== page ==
One lesson from [13] is that the BP based MIMO detector over the ring-type pair-wise graph in [13] is always convergent regardless of its alphabet size. Note that the BP over fully-connected pair-wise model in [10], [11], and [13] do not converge, especially when alphabet size is finite and higher than 2. The guarantee of the convergence of the BP over ring-type model in [13] might come from avoiding short loop. This result is consistent with the results in [20] and [21], where it was shown that BP over a graphical model with a single cycle always converges. According to [5] and [6], as well as more recent simulation results in [9] and [13], however, limiting edge degree and keeping graphical model sparse seems to be a must for successful convergence of BP based detection, especially for use of higher order modulation.

In this paper, we extend the convergence of the iterative MIMO detector based on the ring-type pair-wise graph to the discrete alphabet. We also develop density evolution framework to characterize the stationary SINR distribution after convergence, which will give us a deep insight into the mechanism and the performance of the algorithm.

The paper is organized as follows. In the next section, the previous works are briefly introduced for the development of the analysis in the subsequent sections. In section III, the convergence proof is provided for discrete alphabet and, in section IV, the density evolution approach is developed for SINR analysis of the MIMO detection algorithm under consideration. Some numerical results are given in section V to validates the density evolution approach for SINR analysis and, finally, the concluding remarks in section VI.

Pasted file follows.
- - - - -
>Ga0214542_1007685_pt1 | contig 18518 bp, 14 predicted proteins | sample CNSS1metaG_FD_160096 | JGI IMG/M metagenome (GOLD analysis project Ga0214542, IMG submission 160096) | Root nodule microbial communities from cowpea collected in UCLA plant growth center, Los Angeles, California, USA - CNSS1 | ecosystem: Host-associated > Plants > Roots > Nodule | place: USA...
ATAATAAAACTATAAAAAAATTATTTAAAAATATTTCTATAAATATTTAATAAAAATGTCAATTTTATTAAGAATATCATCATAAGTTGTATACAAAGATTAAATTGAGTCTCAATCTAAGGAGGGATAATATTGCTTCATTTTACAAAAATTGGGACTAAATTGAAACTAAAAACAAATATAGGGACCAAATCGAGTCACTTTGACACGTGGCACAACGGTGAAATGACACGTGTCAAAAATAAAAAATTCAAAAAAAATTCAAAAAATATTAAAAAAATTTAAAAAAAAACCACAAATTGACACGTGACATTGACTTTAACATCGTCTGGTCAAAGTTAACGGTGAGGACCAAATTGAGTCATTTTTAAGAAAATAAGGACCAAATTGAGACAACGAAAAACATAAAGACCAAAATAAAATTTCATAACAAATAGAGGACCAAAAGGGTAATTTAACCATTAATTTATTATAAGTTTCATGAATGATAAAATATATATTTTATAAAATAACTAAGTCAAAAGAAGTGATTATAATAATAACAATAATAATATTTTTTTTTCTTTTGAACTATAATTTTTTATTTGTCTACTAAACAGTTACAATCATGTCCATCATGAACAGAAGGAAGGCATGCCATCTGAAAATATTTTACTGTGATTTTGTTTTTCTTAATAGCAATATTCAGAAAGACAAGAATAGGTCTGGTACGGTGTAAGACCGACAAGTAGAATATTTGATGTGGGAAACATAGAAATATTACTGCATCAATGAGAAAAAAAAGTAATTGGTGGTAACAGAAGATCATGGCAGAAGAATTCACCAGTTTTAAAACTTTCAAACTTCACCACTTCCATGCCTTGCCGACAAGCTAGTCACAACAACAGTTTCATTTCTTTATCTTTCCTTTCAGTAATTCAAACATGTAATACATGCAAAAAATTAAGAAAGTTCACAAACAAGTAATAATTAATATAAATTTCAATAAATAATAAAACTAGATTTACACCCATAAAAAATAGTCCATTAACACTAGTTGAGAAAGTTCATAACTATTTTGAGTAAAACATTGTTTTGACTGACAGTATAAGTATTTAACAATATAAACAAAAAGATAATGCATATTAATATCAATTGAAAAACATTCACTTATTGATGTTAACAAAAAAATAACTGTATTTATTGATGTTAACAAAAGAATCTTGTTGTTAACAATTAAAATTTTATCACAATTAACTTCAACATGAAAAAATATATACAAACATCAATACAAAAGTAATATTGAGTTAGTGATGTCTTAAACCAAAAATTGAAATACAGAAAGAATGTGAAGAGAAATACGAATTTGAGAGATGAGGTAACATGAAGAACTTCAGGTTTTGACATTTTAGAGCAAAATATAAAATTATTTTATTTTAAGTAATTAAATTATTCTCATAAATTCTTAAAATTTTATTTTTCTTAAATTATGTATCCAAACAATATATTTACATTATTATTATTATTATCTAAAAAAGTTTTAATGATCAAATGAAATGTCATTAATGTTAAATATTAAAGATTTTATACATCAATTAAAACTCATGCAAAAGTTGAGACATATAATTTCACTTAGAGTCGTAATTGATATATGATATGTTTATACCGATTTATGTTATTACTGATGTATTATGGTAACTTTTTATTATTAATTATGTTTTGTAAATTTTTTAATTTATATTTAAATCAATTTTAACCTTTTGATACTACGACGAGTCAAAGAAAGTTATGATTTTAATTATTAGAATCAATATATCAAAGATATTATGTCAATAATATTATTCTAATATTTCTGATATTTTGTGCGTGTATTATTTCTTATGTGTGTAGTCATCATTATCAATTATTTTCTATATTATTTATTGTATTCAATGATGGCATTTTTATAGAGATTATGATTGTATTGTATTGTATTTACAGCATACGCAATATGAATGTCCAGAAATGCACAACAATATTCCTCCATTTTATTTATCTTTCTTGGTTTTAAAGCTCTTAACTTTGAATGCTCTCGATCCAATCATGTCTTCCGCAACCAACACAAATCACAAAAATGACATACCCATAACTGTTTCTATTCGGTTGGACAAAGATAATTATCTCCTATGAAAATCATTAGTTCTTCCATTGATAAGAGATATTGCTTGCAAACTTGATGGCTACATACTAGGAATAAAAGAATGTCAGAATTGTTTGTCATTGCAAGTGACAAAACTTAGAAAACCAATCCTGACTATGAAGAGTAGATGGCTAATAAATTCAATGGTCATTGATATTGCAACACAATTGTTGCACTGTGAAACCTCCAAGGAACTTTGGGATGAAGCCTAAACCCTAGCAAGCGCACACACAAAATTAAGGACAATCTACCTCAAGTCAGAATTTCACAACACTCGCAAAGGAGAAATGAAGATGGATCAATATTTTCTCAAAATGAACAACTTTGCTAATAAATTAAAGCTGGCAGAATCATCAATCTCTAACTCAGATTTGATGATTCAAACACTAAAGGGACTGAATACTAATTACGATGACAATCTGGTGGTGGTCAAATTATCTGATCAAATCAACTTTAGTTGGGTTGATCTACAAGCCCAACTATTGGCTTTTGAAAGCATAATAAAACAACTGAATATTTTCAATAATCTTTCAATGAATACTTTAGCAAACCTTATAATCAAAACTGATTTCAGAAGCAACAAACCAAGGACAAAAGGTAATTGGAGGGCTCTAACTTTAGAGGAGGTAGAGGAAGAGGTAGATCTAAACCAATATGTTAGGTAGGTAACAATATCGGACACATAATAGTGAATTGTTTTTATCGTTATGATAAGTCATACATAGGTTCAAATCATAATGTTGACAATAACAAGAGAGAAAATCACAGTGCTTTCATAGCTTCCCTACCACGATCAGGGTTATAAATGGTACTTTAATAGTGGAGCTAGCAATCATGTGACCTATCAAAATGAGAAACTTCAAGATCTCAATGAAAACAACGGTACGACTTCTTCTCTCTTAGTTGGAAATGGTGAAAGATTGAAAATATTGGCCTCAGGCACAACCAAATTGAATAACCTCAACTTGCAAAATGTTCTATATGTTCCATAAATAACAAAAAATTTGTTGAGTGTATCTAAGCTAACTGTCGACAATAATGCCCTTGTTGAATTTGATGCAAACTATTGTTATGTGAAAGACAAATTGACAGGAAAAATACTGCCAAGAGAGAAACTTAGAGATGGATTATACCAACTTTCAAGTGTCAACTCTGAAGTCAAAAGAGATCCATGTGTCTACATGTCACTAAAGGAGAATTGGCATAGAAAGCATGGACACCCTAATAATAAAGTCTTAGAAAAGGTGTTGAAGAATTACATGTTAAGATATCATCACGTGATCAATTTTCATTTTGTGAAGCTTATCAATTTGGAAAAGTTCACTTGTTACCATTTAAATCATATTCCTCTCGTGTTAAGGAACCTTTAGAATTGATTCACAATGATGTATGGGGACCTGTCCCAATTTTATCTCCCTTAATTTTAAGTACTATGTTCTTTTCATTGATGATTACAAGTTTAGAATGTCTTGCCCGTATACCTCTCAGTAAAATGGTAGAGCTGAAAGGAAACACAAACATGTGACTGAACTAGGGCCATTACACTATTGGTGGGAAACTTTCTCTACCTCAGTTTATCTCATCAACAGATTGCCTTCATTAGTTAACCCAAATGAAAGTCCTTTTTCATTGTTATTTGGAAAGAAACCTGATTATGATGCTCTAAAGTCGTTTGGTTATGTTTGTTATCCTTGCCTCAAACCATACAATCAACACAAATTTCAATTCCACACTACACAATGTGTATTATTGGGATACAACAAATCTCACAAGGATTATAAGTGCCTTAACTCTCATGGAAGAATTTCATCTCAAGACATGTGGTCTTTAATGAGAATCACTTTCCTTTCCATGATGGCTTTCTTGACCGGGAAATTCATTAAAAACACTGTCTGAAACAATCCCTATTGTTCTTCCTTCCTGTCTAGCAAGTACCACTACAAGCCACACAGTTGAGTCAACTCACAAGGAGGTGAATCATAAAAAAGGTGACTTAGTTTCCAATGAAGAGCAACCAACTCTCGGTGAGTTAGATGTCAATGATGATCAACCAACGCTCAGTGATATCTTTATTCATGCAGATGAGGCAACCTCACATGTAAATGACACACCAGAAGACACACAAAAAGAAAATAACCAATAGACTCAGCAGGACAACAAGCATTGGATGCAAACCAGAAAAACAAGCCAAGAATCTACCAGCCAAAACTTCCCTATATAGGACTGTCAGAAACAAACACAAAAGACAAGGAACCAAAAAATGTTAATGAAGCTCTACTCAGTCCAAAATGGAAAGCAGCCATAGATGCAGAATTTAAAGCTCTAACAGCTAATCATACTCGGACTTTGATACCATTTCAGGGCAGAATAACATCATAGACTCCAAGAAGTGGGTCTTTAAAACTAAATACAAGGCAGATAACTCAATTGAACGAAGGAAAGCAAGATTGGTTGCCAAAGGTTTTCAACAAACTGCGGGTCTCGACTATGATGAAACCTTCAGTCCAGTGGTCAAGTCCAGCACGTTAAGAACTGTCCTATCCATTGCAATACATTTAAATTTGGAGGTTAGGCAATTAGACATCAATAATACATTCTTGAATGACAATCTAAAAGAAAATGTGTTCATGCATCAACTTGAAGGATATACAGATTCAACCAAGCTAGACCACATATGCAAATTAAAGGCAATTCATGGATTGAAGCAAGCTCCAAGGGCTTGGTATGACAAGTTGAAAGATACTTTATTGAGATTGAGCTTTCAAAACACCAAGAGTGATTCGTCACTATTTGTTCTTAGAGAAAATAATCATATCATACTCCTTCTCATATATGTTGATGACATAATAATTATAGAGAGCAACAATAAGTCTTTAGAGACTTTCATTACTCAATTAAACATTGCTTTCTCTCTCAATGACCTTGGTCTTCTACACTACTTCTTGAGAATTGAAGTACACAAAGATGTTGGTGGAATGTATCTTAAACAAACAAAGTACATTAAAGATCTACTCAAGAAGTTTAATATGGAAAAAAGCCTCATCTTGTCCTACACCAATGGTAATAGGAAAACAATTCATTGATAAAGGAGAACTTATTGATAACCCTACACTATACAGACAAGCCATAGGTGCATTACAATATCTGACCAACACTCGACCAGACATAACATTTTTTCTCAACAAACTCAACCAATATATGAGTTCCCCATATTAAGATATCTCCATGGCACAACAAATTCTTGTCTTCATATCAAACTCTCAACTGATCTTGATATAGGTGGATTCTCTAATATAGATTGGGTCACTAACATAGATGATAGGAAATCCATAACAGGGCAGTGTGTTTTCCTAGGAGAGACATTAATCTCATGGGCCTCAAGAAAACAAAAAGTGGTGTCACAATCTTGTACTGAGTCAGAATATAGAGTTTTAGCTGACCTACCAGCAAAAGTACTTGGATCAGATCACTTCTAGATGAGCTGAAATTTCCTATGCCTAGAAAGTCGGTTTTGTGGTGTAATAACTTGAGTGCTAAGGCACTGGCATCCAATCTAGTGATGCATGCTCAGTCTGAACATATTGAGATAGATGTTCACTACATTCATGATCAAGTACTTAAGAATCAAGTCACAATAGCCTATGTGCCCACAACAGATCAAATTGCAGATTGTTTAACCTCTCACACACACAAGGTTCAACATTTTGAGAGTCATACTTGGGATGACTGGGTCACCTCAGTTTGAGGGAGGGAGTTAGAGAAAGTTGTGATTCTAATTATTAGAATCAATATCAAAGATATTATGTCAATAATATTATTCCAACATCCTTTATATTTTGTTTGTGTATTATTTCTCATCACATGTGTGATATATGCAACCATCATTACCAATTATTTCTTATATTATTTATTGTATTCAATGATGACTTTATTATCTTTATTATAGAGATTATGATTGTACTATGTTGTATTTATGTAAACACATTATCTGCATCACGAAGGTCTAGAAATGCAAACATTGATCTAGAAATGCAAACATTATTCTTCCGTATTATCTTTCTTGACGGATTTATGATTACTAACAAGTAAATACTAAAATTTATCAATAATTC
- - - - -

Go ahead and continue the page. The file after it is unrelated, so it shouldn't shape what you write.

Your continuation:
Ii System model and previous works

Ii-a System Model

A Gaussian MIMO system with an channel matrix is modeled as


where is an transmitted data symbol vector, is an noise vector, is an received signal vector and is the th column of . The noise vector is assumed to be complex Gaussian with mean and covariance and the transmitted data symbol vector is assumed to have mean and covariance matrix , where denotes expectation. In practice, each element of is drawn from a finite alphabet set of size , such as QPSK and 16-QAM, for which = 2 and 4, respectively.

Fig. 1: The ring-type pair-wise graph for MIMO channel

Ii-B Low complexity detection based on BP over ring-type pair-wise graph [13]

Our start point is the one in [13], especially the BP over ring-type pair-wise graph. The graphical model is shown in Fig.1, over which the BP algorithm is effectively a forward-backward recursion and can be summarized as follows.

BP over ring-type pair-wise graph

Given the messages in the previous iteration, , they are recursively updated for all as


with given by (9).
After a pre-defined number of iterations, the belief is finally obtained by


In (2) and (3), is one-base modulo- operation. Since using is cumbersome, it will later be omitted.